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I just picked this bike up today for $220. The crank arm is a little loose, the rear wheel needs trued and the bike is too big for me. However, did I get a good buy that I can resell? I believe it is a Cannondale R500 series? Maybe around 1987 ish? Not sure. Anyway, please let the comments be known.

Not sure how to measure the size but from the center of crank bolt to center of top tube is 61cm and from center of crank to top of seat tube is 64cm.
 

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Don't know what they retailed for back in the day, but $220 seems a lot for a bike that old with entry level components (RX100) that doesn't look to be in that good a condition. Mechanically it appears to be in good order so any improvements would need to be cosmetic (paint, tyres & tape) which all cost and would eat into any profit. So my vote is no.
 

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ccd1977 said:
However, did I get a good buy that I can resell?
No.

If it fit you, and you really liked it, and you had the mechanical abilities to fix everything (and given it's age and listed issues, basically pull it apart/clean/regrease everything) then you would have gotten an ok deal.

You won't likely resell it for what you paid, and forget getting a profit to cover time and labor to make it rideable so you can resell it.
 

· Militant commuter
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And even if the bike did fit, Cannondales from that era are filling-rattlers. At least mine was (86/87 Black Lightning) .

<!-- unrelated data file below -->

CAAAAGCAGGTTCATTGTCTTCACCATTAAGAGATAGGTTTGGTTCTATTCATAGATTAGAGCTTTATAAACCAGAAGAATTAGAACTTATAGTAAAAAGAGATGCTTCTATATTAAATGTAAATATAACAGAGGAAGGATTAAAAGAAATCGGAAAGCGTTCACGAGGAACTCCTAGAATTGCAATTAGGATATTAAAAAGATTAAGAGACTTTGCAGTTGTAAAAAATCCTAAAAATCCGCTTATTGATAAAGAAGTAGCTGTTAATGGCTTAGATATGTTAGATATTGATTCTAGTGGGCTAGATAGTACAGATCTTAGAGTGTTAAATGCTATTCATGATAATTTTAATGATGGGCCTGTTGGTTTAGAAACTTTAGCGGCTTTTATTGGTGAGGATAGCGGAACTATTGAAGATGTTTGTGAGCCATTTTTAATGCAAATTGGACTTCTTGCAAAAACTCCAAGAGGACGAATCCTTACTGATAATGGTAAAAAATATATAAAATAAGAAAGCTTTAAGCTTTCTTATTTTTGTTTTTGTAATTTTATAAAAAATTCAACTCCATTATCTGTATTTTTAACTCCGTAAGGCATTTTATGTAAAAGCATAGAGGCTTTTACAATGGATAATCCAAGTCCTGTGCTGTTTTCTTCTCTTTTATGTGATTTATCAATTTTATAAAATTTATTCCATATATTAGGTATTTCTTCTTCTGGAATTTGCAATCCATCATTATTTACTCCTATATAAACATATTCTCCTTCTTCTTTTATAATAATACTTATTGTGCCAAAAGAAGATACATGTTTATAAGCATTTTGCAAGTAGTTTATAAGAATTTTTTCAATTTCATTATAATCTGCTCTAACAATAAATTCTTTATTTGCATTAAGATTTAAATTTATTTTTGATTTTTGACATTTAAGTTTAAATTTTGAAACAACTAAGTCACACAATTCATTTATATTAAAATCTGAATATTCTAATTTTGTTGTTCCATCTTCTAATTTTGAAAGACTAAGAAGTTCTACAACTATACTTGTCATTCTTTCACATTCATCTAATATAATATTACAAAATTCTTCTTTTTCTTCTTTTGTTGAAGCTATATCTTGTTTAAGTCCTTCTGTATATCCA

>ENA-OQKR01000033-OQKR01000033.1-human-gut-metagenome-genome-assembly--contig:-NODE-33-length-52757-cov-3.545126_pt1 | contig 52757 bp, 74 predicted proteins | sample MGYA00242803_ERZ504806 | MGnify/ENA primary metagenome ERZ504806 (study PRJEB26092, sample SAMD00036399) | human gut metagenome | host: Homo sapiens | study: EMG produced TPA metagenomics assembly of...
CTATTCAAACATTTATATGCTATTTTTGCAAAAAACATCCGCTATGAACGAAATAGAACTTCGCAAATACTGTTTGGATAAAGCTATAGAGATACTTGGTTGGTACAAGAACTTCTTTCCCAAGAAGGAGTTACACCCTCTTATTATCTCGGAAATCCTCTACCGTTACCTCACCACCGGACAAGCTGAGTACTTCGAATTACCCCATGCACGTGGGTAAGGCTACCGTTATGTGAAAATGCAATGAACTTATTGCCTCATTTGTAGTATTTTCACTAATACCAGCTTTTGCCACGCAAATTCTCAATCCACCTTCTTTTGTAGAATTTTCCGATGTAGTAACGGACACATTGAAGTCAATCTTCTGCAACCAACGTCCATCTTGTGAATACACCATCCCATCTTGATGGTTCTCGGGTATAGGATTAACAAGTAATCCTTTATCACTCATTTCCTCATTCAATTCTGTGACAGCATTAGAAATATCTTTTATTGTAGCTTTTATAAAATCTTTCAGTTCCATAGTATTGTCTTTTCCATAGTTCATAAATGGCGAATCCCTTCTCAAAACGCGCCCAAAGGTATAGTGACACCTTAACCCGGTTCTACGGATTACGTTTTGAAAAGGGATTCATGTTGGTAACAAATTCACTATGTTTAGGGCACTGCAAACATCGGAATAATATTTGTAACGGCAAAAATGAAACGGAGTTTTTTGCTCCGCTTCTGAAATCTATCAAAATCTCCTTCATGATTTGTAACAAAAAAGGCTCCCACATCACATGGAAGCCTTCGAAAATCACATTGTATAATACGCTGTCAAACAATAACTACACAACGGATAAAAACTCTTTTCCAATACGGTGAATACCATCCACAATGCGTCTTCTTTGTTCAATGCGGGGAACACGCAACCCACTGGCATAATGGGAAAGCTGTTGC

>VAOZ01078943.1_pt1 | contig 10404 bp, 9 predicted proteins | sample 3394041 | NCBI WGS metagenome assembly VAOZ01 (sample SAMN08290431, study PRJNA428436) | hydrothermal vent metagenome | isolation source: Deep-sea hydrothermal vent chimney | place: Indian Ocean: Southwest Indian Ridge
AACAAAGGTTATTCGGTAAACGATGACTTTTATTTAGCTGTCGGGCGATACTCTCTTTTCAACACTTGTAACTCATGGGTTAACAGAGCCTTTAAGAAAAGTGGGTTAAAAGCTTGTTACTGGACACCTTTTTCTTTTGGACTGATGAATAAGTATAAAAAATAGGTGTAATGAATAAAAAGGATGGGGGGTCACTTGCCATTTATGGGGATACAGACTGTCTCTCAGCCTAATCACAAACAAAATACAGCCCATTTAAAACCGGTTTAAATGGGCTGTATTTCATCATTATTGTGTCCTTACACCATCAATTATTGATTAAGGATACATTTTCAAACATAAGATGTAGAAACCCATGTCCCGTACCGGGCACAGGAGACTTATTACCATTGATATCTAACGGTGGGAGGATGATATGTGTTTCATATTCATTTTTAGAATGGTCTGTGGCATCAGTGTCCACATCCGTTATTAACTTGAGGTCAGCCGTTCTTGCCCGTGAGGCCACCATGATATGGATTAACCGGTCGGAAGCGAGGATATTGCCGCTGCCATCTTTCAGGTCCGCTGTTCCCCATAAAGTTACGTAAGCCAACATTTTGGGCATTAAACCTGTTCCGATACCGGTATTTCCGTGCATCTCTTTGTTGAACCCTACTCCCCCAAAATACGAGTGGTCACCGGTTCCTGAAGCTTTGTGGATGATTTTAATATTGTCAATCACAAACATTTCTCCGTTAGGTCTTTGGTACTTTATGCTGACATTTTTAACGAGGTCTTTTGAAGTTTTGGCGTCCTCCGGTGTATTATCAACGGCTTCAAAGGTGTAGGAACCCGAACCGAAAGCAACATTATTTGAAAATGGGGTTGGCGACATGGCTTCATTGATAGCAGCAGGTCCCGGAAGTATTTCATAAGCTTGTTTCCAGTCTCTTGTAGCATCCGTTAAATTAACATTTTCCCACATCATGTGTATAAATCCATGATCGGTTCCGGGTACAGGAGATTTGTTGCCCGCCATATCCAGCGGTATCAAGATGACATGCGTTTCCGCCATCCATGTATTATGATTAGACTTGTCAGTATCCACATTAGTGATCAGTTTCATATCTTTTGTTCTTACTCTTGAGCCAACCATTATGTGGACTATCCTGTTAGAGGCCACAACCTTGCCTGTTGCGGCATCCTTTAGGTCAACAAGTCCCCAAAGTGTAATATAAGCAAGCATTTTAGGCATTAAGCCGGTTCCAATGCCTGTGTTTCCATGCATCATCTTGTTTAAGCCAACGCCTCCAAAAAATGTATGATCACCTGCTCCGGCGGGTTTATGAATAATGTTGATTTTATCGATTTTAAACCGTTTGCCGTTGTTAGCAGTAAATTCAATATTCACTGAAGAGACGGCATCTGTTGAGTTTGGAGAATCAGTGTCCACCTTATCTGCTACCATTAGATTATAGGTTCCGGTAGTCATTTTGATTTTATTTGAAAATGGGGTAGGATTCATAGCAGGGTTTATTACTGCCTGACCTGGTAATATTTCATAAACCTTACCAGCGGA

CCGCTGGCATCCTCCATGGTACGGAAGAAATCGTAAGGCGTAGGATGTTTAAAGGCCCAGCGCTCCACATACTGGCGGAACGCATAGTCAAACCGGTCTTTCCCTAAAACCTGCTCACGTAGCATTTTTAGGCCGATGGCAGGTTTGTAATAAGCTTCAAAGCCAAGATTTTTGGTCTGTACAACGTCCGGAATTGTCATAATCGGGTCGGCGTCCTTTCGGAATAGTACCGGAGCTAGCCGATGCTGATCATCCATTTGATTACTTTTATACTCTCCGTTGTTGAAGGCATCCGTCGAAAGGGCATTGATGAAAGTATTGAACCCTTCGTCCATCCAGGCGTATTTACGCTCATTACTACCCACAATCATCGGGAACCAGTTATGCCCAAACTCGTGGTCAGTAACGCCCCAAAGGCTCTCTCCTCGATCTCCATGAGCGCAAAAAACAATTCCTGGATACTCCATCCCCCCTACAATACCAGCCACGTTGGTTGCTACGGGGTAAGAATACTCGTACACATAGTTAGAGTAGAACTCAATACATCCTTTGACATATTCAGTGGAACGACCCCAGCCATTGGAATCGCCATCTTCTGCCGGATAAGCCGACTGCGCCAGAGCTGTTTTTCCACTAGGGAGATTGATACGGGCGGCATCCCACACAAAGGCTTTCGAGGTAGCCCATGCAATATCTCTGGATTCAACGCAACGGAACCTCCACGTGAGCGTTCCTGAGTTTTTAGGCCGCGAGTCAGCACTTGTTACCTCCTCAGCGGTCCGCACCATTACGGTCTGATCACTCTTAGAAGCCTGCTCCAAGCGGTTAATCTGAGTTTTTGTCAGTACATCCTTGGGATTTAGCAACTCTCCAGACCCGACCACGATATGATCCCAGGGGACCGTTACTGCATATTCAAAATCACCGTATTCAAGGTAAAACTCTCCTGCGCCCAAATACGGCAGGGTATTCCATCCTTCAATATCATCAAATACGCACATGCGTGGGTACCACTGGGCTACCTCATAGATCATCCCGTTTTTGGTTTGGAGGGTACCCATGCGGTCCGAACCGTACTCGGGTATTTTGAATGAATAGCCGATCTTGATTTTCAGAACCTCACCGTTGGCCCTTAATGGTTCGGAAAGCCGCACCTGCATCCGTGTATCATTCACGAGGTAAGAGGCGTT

Try to sell it for at/near what you paid and move on to something that fits you better.
 

· old school drop out
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SilverStar said:
And even if the bike did fit, Cannondales from that era are filling-rattlers.
This is one of the bikes that helped give aluminum a bad name. The seat stays are nearly vertical, which transfers pretty much 100% of the rear wheel impacts right to the saddle. Ouch!!
 

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Unless you live way out in the boonies, I'd highly recommend going to multiple bike shops. Any bike will be a "good bike" if you get it from a decent bike shop. How much you pay for it can determine how "good" the bike is.

Can you spend $800 on a new road bike from a bike shop and get a good bike? That's subjective. The bike will last you a long time if you take care of it and replace worn parts with better quality parts. The replacing of parts just happens on bikes - the more you pay for those parts up front, the longer they can last, within reason.

Can you spend $400 on a used bike from craigslist and get a good bike? That's also subjective. If instead of your Cannondale, you had posted a steel Trek that fit you, and had better components, you probably would've had a showering of compliments and suggestions that you keep the bike. However, you may have not enjoyed the ride of it.

I guess I'm saying a bike being a "good bike" is really a subjective personal thing. A good bike shop can help you determine what your version of a good bike is. Not everything can be learned from the internet.
 

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ccd1977 said:
Seems like that is what I will do. Move on. What should I look for in a bike that will ensure a good bike then? I though cannondales are good?

Cannondales are perfectly good bikes.

IFF they FIT you and IFF they are in good mechanical and structural condition.